In tropical countries, people wake up really early in the morning. Life starts by running and reaching on time the place of work or the school.
Transport is always an issue. Jams on the roads are daily, therefore planning is on people’s minds right from sunrise.
“When you need something, you need to go to get it, it is in our mentality. Nothing comes to you” a Kenyan friend, Faith, told me this morning. I completely understand her now. Buses, for instance, called Matatus, run daily from sunrise to sunset. If a person needs to reach his/her workplace, and, let’s say, he/she lives in rural areas ( to save on the rent cost of living in the city), he/she needs to wake up at sunrise to catch the good matatu (or a series of different matatus) that can get him/her on time for working hours.
On the journey- the safari– many things can happen. Cases of sexual physical harassment on the road are frequent. Safe public places and efficient transportation systems are still missing. Women, for instance, cannot freely walk around public parks or in specific areas of town, for fear of being physically harassed.
Moreover, in African cultures and traditions, women are human beings who are supposed to take care of the household and to raise children. The Young Women of my generation are changing the paradigm of housekeeper and children-oriented mothers, but there is still a long way to go, mostly entrenched in cultural gender norms and unbalanced power relationships between men and women. According to UN Women, 70 % of women in the world have experienced sexual violence from an intimate partner. The list and cases of women who experience emotional, psychological violence does not end in this article. Men, in the XXI century, still believe they are the breadwinners and legal owners of lands and properties, and that they are “entitled” to treat women as objects of sex or producers of children, with no freedom to talk/walk/do things – except if women ask for men’s permission. Men need to understand that Women are Human Beings, equal in choices, opportunities, rights and treatments as them. Men would need to break the cycle of violence by being role models in equal treatment of women in society. Human Rights is for all, no matter the sex and the gender, everyone should benefit and thrive in an inclusive society, based on meritocracy, knowledge-sharing and cooperation among different people.
The call of this year follows the cases of sexual harassment in the movie industry in the United States. Nevertheless, before going to far, we need to reflect and connect in our homes and in our communities. What is the status of women in my community? Or in the community/society I am working in? What can women freely do, without fearing of sexual, emotional or physical attacks and harassment- in private and public spaces? What is the perception of women in society? What is the perception of men in society? Let us not forget that men-in a patriarchal society- suffer a lot of pressure of performance (best worker, provider of food & education, family-oriented). Stress and pressure can lead to ill-treatment – physically and verbally- of any human beings to other human beings in the world.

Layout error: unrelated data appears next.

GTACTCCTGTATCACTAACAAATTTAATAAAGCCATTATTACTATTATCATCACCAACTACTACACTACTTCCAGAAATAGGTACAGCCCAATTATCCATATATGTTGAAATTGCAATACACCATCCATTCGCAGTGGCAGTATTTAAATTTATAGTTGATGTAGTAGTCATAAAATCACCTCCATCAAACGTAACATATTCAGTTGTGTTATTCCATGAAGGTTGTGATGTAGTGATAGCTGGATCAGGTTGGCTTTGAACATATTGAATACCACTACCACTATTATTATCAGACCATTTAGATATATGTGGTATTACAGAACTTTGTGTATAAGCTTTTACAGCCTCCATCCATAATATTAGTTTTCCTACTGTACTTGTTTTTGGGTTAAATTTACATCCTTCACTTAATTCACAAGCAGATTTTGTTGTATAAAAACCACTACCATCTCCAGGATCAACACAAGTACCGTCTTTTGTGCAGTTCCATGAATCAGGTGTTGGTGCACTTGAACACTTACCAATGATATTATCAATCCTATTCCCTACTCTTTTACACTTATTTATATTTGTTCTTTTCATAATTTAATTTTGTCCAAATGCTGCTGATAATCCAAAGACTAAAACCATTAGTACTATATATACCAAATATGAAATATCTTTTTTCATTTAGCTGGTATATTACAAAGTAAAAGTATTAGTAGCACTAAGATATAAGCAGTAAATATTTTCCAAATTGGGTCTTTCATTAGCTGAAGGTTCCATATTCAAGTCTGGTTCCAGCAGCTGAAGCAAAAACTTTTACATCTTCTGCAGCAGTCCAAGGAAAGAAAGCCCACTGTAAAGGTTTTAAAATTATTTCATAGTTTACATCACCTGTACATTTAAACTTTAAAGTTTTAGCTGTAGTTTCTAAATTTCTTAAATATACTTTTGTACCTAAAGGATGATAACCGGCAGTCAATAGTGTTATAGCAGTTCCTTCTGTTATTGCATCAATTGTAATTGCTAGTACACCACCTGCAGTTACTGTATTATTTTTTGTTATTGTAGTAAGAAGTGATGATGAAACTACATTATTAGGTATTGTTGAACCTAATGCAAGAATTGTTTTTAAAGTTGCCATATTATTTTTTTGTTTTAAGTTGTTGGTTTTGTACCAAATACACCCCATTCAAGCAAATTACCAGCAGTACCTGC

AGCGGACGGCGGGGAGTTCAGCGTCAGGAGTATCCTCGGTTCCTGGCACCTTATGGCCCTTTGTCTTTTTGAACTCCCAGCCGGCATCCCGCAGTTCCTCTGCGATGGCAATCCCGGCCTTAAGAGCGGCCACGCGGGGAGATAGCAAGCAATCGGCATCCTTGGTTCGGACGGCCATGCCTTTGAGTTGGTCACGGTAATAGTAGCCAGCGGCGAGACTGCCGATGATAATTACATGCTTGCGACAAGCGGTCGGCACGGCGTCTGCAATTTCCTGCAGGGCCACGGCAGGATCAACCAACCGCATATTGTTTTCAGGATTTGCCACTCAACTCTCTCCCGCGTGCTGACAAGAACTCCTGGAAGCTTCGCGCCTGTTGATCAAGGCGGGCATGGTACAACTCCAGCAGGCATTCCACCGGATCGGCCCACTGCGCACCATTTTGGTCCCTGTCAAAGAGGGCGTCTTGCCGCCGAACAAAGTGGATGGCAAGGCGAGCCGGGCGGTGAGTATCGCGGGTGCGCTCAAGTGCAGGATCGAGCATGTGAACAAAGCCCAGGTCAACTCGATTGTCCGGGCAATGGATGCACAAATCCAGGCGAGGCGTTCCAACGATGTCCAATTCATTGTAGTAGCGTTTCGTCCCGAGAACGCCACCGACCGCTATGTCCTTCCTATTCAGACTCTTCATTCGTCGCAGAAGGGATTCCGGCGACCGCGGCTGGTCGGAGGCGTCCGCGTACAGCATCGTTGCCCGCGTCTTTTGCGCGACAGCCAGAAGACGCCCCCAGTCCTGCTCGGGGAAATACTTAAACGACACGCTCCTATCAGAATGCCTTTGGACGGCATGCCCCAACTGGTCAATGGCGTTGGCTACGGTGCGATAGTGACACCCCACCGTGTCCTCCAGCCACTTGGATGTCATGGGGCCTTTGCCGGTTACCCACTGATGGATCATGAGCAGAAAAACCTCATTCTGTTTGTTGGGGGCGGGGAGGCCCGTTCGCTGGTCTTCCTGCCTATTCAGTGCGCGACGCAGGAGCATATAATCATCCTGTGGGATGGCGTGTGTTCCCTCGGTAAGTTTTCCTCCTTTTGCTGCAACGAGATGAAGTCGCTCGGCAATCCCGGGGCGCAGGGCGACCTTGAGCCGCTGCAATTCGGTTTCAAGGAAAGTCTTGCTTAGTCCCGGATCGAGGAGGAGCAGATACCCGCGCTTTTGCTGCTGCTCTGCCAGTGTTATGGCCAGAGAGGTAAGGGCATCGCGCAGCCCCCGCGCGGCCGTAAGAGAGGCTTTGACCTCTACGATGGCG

Sensitization programs and awareness-raising activities, like the Women’s Run 2018 we did on 25 November, organized by UN Women in Eastern Africa, can be a wake-up call and a visualization of the problem. Women running along the streets of Nairobi, pink T-shirts, accompanied by the Minister of Education of Kenya, under a heavy rain, running hand in hand and stopping the congested traffic of a Sunday Kenyan morning, made people question and reflect. We saw it. Men and women, in their cars and on buses, on the streets and in shops all along the way, asked us what we were doing and why we were doing it. TV stations and radios were also present when we started running. In Kenya there is a huge running culture, everybody is an athlete and Kenyans are very famous for their runners skills (Olympics speaking as well, the best marathoners are from Kenya and Eastern Africa).
The message is clear. Today, like every year, we are marking the international day for the elimination of violence against women, on 25 November. Today, for 16 days, we mark the #OrangetheWorld campaign, where we are dressing in orange and we are advocating, through a different set of community, online and offline campaigns, that we stand for women and against any form of violence against them, culminating on Human Rights Day, on 10 December. We want more men in the picture. The big picture of Equality does not distinguish human beings. We are in the boat of life together.
The objective in our minds should be to tell positive and empowering stories to our children and grandchildren. When we will show them the pink medal that we received all at the end of the 10 km symbolic run, we should also be able to give them numbers and statistics of decrease of violence against women. For a thriving world where, at that point, we would not run, but yes, we would walk, hand-in-hand, women and men, standing for the realization of gender equality.
Together, we can.
Let us continue to work.